Money to some people has the attractive, hoarding relationship that contributes so neatly to their need for security, but this is not the case for everyone and not the case for me. For others, money is more often than not simply a stepping stone to a new guitar, a motorbike, or paying off a debt (not that those examples are specific of course..). To these people, on its own money in itself is boring.
This attitude perhaps would not be too dangerous. The problem is that it is often coupled with an attitude to consumerism that can at certain times be difficult, and at other times severely damaging.
When money itself holds so little intrinsic value, several self-selling strategies can rule within our minds:
- "I deserve it" thinking. I work hard, therefore this item/thing is something I am entitled too, dammit.
- "What if I don't? Will I ever find the 'perfect' thing again" thinking.
Given these twin forces, we often find ourselves buying something that not only ends up adding almost nothing to our overall happiness, but in fact contributes more than its fair share of impact on increasing our guilt and disappointing sense of shallowness.
At our most masochistically brutal moments, we may even reduce ourselves to wrecks who believe we are worthless for having spent 'so much money' on 'something I can't even enjoy now'. We appear to be our own best salesman and torturer in tight chronological sequence.
Imagine you've got it
- Consider something you're intending to buy.
- Stop and think about how you will feel in the future if you have that thing. Imagine the consequences, the benefits and disadvantages on your overall condition if you have that item.
- On balance, decide to make the purchase if the outcome is to the good in terms of your happiness.
Common sense, no? It turns out most often it's unfortunately not. A combination of good salesmanship, externally and internally to the mind of the buyer, often circumvents even this simple thought experiment.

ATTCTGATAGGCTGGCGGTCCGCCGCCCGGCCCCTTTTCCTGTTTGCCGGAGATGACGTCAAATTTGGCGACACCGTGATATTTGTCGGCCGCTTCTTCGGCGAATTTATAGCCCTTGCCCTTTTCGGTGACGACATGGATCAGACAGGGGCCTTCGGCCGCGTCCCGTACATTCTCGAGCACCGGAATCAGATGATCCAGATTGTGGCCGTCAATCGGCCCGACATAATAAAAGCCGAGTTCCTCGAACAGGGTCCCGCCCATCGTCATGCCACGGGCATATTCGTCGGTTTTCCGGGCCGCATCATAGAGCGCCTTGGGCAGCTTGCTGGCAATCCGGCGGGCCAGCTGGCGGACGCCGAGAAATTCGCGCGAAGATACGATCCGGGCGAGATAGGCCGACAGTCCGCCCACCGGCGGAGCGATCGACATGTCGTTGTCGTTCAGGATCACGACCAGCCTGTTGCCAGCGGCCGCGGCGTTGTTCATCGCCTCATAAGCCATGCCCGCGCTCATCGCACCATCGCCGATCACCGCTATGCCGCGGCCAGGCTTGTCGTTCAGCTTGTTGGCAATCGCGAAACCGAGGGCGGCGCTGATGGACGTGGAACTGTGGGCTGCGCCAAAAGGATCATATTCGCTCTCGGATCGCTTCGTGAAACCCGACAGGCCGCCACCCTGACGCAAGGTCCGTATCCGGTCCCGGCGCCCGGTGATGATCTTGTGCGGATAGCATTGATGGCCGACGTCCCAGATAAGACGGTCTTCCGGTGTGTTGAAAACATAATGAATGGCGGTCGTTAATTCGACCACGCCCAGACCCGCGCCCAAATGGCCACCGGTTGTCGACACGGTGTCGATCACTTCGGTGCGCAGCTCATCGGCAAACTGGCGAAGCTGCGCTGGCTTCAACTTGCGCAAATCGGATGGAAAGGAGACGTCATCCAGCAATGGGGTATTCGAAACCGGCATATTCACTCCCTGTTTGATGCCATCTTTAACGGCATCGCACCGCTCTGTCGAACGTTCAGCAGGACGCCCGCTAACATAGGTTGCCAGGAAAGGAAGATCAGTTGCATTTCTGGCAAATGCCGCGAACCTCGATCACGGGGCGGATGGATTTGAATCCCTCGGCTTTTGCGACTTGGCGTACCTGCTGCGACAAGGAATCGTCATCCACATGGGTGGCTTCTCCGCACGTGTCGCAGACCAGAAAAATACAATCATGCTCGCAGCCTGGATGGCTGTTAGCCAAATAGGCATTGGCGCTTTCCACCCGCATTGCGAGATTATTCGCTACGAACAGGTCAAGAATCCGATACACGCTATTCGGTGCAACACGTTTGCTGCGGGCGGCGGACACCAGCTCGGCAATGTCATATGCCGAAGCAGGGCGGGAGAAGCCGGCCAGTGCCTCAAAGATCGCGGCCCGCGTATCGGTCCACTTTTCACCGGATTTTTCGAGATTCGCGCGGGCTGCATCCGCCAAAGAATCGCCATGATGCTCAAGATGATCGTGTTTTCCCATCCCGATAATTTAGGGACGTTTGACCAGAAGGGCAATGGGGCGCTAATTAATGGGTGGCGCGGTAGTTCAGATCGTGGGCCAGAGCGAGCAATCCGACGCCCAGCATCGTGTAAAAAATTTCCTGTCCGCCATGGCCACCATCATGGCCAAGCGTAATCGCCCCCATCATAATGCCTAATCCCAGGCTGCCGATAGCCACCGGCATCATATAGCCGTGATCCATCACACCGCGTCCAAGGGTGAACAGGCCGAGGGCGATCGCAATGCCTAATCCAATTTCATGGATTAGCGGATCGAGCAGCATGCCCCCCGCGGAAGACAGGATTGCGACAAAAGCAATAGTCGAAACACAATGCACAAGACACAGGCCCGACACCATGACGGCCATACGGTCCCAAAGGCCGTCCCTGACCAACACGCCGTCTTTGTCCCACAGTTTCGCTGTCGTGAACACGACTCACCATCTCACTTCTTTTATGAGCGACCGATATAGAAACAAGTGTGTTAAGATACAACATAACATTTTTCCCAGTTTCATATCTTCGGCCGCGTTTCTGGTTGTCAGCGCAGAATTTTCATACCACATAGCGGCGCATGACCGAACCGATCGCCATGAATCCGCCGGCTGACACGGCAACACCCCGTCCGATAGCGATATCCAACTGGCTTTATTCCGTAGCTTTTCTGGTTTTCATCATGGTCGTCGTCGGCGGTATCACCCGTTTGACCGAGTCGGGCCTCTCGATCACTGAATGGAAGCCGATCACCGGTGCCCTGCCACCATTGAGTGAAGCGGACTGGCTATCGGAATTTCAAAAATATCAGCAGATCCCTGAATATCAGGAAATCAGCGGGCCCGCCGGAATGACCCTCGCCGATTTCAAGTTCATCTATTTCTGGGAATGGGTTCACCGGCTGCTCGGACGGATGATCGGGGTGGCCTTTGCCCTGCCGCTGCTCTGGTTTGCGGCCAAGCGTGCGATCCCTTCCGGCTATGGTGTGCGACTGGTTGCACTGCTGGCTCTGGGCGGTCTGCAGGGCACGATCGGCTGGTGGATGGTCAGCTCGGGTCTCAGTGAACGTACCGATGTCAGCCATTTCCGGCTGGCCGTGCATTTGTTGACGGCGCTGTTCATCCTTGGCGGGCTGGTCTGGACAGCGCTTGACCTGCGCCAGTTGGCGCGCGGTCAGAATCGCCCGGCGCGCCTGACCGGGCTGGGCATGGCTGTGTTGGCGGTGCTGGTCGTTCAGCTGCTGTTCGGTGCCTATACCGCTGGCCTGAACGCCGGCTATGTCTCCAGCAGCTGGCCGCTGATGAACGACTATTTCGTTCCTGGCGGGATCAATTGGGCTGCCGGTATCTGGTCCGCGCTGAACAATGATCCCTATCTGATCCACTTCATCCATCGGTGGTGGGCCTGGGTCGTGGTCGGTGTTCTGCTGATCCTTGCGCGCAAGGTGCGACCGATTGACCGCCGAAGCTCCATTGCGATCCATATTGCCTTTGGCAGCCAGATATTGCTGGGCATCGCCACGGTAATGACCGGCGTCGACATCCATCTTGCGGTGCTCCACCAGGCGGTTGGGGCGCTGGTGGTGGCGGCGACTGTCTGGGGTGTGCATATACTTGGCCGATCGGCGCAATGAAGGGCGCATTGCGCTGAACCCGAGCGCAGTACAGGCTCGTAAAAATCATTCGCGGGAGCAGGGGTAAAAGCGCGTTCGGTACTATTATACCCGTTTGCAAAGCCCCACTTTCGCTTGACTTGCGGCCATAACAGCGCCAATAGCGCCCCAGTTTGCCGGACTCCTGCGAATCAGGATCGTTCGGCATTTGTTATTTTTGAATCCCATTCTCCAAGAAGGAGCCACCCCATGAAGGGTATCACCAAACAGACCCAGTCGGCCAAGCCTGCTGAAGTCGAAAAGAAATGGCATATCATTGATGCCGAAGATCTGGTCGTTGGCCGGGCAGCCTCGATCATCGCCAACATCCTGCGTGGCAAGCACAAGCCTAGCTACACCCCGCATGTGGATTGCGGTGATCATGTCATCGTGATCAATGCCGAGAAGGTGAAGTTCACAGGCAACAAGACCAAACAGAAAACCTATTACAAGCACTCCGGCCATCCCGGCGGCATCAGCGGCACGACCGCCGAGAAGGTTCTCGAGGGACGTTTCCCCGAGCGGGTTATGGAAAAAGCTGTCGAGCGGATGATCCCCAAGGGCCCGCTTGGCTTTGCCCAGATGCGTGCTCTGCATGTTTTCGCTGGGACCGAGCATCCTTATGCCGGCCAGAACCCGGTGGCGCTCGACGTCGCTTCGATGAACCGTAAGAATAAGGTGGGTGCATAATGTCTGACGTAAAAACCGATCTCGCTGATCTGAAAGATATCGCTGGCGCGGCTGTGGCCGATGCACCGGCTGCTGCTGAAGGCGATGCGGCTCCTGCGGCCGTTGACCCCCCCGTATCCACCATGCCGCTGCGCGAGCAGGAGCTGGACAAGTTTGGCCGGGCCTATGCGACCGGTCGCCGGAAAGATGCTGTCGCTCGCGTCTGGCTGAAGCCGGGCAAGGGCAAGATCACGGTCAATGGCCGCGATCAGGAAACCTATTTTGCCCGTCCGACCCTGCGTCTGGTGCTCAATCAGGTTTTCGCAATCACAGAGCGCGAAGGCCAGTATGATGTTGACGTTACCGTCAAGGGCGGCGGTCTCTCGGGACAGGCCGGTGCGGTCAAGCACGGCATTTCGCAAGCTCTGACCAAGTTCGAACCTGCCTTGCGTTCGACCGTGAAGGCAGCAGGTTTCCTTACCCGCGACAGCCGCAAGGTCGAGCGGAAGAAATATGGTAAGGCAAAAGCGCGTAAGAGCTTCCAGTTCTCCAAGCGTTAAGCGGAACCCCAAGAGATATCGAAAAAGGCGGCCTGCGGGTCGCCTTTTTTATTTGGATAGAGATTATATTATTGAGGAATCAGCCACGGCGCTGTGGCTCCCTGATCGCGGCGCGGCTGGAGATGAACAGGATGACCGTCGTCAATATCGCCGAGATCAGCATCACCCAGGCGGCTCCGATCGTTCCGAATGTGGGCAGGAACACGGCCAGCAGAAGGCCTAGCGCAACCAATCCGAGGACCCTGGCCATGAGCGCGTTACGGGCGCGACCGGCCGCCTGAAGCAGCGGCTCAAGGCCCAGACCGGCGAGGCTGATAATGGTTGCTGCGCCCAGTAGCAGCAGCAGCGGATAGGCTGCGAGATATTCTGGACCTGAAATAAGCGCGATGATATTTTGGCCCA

So what else could you do?
Is it enough? What would I miss?
Two questions I've found that better appeal to my own sensibilities are around introducing feelings into the mix. The two questions that have had most impact in curtailing my own wanton purchasing urges are:
- If everything I had now was all I ever had, would it be enough?
- If everything I had was all I ever had, what would I miss?
These questions are quicker to think about. I tend to have a real emotional response to the emerging responses to the questions that quickly dampens my desire for the thing-under-purchase.
These questions work for me, for others I wouldn't be able to guess. What works for you?
Be careful of your brain 'filling in the gaps'
My take is that we can only do the best with what we have. Nothing beats 'taking time' when making a decision, and the amount of time you're willing to take will likely be a snap-judgement on the overall risk you're taking (not necessarily a bad thing either, if you're to believe Malcolm Gladwell's findings documented in his excellent book "Blink").
Gilbert's proposed answer to this conundrum is to find other people who have made this decision and ask them how happy it made them. That sounds a little ideal to me, and is far from easy when you're staring at that brand new Gibson Les Paul with your internal salesman in full swing and an eager external salesman giving the distinct impression that your next 5 minutes will decide if his family eats this week...